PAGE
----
The Case for Turkey in Europe

ANKARA – Turkey’s wider neighborhood is engulfed in crises. To its east lie political instability, civil war, and terrorism, while its neighbors to the west are struggling to regain their financial footing, following an economic collapse nearly on the scale of the Great Depression. In the midst of all this turmoil, Turkey represents an island of peace, democracy, security, and stability – something that the European Union should keep in mind when considering the current paralysis in accession talks.

Over the last decade, the Turkish government has overseen a social and economic transformation, in which millions of people have moved into the middle class. A recent report by the World Bank, highlighting the steady growth that has brought Turkey to the threshold of high-income status, describes the country’s progress as socially inclusive: Poverty has been reduced by more than half, and access to high-quality health, education, and municipal services has expanded.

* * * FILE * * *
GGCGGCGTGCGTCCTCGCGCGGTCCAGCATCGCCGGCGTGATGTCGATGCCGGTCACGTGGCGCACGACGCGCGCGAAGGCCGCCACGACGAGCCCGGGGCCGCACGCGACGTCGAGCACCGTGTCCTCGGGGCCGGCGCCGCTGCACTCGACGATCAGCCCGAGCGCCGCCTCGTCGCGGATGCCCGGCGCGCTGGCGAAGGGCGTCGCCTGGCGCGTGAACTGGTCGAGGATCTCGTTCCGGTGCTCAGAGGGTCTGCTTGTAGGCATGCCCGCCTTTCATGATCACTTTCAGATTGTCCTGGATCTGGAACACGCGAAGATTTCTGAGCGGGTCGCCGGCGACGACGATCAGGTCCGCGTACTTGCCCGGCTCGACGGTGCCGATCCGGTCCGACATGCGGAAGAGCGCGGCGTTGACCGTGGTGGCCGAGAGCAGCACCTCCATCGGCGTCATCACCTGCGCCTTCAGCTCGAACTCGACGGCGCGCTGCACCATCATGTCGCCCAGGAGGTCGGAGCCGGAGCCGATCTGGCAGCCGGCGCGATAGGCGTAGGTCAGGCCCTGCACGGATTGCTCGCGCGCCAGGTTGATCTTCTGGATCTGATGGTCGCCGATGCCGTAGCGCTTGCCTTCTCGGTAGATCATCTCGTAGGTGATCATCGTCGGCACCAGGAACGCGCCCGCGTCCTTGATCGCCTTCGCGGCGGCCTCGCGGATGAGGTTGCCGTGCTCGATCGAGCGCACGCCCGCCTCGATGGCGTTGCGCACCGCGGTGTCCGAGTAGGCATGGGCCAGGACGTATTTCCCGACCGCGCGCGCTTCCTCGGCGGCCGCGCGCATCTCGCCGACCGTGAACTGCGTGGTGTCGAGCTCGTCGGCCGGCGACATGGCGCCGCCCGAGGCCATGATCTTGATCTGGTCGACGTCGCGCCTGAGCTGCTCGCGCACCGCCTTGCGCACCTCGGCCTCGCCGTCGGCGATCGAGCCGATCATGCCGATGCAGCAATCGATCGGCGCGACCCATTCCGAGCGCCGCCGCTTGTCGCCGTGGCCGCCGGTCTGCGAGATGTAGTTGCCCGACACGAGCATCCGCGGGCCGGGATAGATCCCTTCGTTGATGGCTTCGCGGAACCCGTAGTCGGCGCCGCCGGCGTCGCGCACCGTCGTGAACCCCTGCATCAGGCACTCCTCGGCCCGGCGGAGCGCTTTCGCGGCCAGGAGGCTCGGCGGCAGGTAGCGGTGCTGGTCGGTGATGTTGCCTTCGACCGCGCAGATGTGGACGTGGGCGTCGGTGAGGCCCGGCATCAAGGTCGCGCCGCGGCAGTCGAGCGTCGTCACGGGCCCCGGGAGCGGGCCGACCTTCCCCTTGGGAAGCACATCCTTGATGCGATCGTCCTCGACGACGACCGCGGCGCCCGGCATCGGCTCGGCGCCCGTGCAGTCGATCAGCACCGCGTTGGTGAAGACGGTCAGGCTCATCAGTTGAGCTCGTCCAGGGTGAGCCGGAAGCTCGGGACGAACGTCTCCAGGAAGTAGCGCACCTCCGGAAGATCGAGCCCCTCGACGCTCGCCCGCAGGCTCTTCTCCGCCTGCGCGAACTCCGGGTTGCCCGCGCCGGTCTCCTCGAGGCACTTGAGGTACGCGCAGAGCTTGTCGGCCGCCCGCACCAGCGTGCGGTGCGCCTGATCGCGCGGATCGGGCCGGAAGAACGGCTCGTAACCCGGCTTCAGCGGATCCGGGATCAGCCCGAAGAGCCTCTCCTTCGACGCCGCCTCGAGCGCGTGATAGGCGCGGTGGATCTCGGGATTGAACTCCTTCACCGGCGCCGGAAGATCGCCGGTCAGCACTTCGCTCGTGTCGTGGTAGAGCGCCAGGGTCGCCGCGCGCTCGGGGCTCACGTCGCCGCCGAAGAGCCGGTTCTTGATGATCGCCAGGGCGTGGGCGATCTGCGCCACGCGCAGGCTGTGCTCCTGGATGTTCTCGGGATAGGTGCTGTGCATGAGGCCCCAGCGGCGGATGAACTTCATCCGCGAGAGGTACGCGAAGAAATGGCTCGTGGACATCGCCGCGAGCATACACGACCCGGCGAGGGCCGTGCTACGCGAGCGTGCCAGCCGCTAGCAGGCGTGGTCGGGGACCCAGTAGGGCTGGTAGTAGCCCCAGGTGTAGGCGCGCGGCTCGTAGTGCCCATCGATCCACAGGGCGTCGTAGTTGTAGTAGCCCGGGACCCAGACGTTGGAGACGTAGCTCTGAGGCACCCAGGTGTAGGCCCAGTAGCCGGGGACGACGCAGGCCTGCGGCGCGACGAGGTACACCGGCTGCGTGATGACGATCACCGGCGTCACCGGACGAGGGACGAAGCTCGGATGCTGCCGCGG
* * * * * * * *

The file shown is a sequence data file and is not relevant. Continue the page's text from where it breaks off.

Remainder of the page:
Indeed, since 2009, the Turkish economy has created four million new jobs, many of which require highly skilled workers. This has sharply reduced the gaps in the quality of health services and education both within the country and between it and other OECD members.

Moreover, Turkey is among the fastest-improving countries with respect to the quality of its infrastructure, including transport, telecommunications, and energy. And, during the 2008 global financial crisis, Turkey was the only OECD country that did not need to inject any public funds into its banks.